Posted: Tuesday October 5, 2010 12:55PM ; Updated: Tuesday October 5, 2010 1:12PM
Don Banks

Mediocrity abounds in the young season; plus more Snap Judgments

Story Highlights

Twenty one of the league's 32 teams (65.6 percent) are sitting at .500 or worse

While kick-return TDs are definitely up, it only seems like there are more sacks

New England's Gnat Patrol ate the Dolphins alive Monday night in South Florida

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Peyton Manning
The Colts have won the AFC South in six of the past seven seasons, but Indy looks far from imposing through four games.
Marc Serota/Getty Images

As the guy responsible for's NFL Power Rankings, someone asked me Monday afternoon what constitutes the NFL's elite class this season. As I gave it some thought, I realized Week 4 was when it started to dawn on us that we don't really have one of those yet in the 2010 NFL season.

Consider the following:

• When Miami fell with a thud to .500 in the wake of that 41-14 demolition by New England on Monday night, it meant that 21 of the league's 32 teams (65.6 percent) were sitting at .500 or worse at the season's first quarter pole. That's 11 of 16 NFC teams with at least two losses, and 10 of 16 AFC teams at 2-2 or worse. Can't anybody here play this game?

• Of the six playoffs from 2009 in the NFC, only two (New Orleans and Green Bay, both 3-1) have winning records through four weeks, and neither have been anything approaching dominant. As a six-team field, the Cowboys, Eagles, Saints, Vikings, Packers and Cardinals are a very mediocre 12-10. The story is a bit better in the AFC, where last year's six playoff teams have started 15-9, with three winning teams (Jets, Patriots and Ravens) and three at .500 (Colts, Bengals and Chargers).

• Three different divisions feature a three-team jumble of 2-2 teams, with the NFC East and West being led by those break-even clubs, and the AFC South having Jacksonville, Indianapolis and Tennessee clumped just a game back of division-leading Houston (3-1).

• Lastly, with both Pittsburgh and Chicago losing in Week 4, Kansas City (3-0), remarkably enough, remains the league's only undefeated team. The last time we were down to just one of those this early in the season was the year before realignment, in 2001, when Mike Martz's Rams got off to a 4-0 start while everyone else took at least one loss in the first month of the schedule. Since the 1970 merger, the earliest point in a season in which there were no undefeated teams was after Week 4 in 1970.

But it's not just the hard, cold win-loss records alone that tell the story of teams' struggles so far in 2010. It's Indy's difficulties to win in the division, stop the run and play on the road. It's the Saints not being able to get their high-octane offense going or play a game without it being close (four games decided by a total of 13 points). It's the Cowboys and Vikings looking like a shell of themselves so far, and the Chargers, Cardinals, Bengals and Titans all riding the up-one-week, down-the-next rollercoaster.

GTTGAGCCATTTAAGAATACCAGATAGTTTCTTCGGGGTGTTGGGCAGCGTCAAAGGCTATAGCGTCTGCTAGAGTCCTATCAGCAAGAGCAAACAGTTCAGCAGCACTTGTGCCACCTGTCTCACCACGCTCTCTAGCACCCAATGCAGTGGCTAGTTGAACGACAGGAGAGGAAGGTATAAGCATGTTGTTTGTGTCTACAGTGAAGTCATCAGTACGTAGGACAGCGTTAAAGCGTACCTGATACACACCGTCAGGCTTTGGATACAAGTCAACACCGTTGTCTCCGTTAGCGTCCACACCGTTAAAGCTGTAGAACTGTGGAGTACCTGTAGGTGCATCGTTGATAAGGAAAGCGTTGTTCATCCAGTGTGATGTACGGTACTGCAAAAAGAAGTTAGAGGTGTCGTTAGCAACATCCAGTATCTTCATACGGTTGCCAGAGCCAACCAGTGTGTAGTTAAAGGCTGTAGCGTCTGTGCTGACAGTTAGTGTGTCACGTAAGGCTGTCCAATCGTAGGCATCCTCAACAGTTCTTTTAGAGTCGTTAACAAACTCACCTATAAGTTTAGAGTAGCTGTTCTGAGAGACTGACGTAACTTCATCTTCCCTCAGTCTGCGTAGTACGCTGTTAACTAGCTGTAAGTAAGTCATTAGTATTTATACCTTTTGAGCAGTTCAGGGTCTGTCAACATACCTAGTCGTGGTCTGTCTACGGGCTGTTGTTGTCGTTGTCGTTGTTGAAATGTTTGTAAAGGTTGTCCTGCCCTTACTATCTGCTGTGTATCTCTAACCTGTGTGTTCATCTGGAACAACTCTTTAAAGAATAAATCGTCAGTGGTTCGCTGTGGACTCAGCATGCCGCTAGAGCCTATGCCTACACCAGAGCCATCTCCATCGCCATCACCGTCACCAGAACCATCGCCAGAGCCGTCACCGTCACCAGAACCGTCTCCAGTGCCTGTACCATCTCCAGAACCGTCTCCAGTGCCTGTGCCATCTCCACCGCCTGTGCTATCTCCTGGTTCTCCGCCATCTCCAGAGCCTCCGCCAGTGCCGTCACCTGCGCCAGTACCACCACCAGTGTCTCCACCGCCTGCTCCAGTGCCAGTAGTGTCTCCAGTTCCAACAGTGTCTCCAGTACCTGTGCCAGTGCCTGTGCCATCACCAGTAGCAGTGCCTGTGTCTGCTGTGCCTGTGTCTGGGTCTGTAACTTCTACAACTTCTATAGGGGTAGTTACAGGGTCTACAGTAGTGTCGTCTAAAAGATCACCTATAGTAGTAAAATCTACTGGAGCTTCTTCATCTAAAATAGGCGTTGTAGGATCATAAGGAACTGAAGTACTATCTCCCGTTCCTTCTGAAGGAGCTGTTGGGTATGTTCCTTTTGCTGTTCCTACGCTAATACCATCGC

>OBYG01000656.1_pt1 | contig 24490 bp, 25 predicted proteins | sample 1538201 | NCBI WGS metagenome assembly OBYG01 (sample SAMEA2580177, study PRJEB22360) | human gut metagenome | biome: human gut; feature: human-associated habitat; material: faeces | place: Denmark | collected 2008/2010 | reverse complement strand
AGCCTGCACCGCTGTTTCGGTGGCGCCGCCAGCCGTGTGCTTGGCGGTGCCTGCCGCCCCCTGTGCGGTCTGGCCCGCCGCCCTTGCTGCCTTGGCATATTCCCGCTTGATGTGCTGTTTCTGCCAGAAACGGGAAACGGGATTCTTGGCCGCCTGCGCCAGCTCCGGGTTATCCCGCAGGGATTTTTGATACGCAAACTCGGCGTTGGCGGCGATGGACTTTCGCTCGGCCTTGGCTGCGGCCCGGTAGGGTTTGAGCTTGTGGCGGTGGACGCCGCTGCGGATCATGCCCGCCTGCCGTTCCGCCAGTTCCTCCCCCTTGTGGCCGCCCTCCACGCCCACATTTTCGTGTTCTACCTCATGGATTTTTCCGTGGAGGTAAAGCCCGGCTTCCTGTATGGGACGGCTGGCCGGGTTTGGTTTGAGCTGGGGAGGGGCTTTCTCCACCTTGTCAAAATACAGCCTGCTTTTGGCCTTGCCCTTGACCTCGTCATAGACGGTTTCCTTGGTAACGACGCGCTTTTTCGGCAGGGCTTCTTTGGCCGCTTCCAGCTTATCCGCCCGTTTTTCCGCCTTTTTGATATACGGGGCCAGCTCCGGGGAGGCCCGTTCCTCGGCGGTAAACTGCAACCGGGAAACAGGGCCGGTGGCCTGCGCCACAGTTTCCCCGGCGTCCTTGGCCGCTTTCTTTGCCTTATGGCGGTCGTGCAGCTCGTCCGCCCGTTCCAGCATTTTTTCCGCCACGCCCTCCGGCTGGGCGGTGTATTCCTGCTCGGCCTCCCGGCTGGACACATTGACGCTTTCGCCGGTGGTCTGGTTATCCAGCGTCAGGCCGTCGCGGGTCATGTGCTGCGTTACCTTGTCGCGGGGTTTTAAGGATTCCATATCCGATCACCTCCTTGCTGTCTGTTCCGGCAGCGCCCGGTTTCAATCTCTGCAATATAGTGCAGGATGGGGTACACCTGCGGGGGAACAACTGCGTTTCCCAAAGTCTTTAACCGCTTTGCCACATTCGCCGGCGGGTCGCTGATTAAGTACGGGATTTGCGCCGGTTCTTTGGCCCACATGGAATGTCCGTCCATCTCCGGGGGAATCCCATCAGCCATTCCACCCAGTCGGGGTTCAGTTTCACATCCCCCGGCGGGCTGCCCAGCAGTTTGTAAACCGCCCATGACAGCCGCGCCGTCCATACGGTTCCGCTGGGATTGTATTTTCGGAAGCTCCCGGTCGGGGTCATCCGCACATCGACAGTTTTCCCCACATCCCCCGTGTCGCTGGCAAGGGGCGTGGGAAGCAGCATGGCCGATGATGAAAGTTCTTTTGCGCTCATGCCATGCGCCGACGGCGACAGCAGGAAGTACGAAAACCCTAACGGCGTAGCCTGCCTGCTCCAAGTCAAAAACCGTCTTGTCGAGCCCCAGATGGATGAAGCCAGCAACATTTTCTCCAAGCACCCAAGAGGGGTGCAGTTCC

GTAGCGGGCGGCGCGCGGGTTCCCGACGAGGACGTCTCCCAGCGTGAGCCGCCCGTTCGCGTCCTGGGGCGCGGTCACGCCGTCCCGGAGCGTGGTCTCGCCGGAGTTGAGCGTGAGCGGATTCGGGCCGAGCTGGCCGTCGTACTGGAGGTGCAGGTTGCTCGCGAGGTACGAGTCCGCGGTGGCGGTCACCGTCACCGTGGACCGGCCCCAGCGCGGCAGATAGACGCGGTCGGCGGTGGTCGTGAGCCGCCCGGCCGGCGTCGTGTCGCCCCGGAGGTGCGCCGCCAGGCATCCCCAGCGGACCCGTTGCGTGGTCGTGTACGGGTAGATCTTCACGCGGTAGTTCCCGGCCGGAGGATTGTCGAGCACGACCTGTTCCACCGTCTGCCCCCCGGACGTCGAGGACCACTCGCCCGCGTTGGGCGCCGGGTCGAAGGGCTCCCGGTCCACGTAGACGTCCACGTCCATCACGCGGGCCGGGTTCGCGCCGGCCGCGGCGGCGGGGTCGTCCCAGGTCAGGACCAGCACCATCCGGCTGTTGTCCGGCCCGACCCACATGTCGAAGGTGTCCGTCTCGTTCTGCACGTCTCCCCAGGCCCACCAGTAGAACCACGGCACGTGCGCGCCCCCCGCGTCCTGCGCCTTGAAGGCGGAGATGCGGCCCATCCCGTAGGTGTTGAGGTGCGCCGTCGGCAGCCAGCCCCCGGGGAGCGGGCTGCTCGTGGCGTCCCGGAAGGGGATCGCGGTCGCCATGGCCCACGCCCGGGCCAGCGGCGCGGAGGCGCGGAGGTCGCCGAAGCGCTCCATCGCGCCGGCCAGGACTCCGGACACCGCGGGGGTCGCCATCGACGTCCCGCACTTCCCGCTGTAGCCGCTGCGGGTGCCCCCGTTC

It's the Bears being almost completely unable to protect the quarterback (18 sacks allowed), Denver's inability to field even the threat of a running game (55.0 yards per game), Houston's woeful pass defense (337.8), and four NFC teams being tied for first place in their respective divisions despite being outscored (the 2-2 Redskins, Giants, Cardinals and Seahawks are all in that boat, with Arizona having fashioned an amazing 60-point deficit at 58-118).

But hey, maybe the most pertinent question is who needs an elite class in early October? The NFL's TV ratings continue to climb like late-'90s tech stocks and even the 0-4 49ers can sit here with a straight face and tell us they're still very much alive in the NFC West playoff hunt. In the NFL this season, almost everyone looks a little flawed so far. But perhaps the beauty of it is, when everyone has problems, no one's problems really stand out.

Snap Judgments

• Maybe now everyone will stop telling us what a great young quarterback Miami has in Chad Henne. The third-year veteran is not there yet, and those back-to-back home-field losses to the division rival Jets and Patriots illustrated it vividly.

Henne threw for a combined 665 yards in his past two games, but big deal. The Dolphins lost by eight points to New York and 27 points to New England. Henne only had 296 combined passing yards in season-opening road wins over Buffalo and Minnesota, but he didn't throw an interception either. He's had four the past two weeks, and they've been killers for a Dolphins offense that doesn't remotely have that kind of a margin for error.

Can we let Henne, 25, win a big game for once before someone tries to convince us of how bright his NFL future is? He just went head-to-head at home with his division's two best quarterbacks, Mark Sanchez and Tom Brady, and he didn't measure up.
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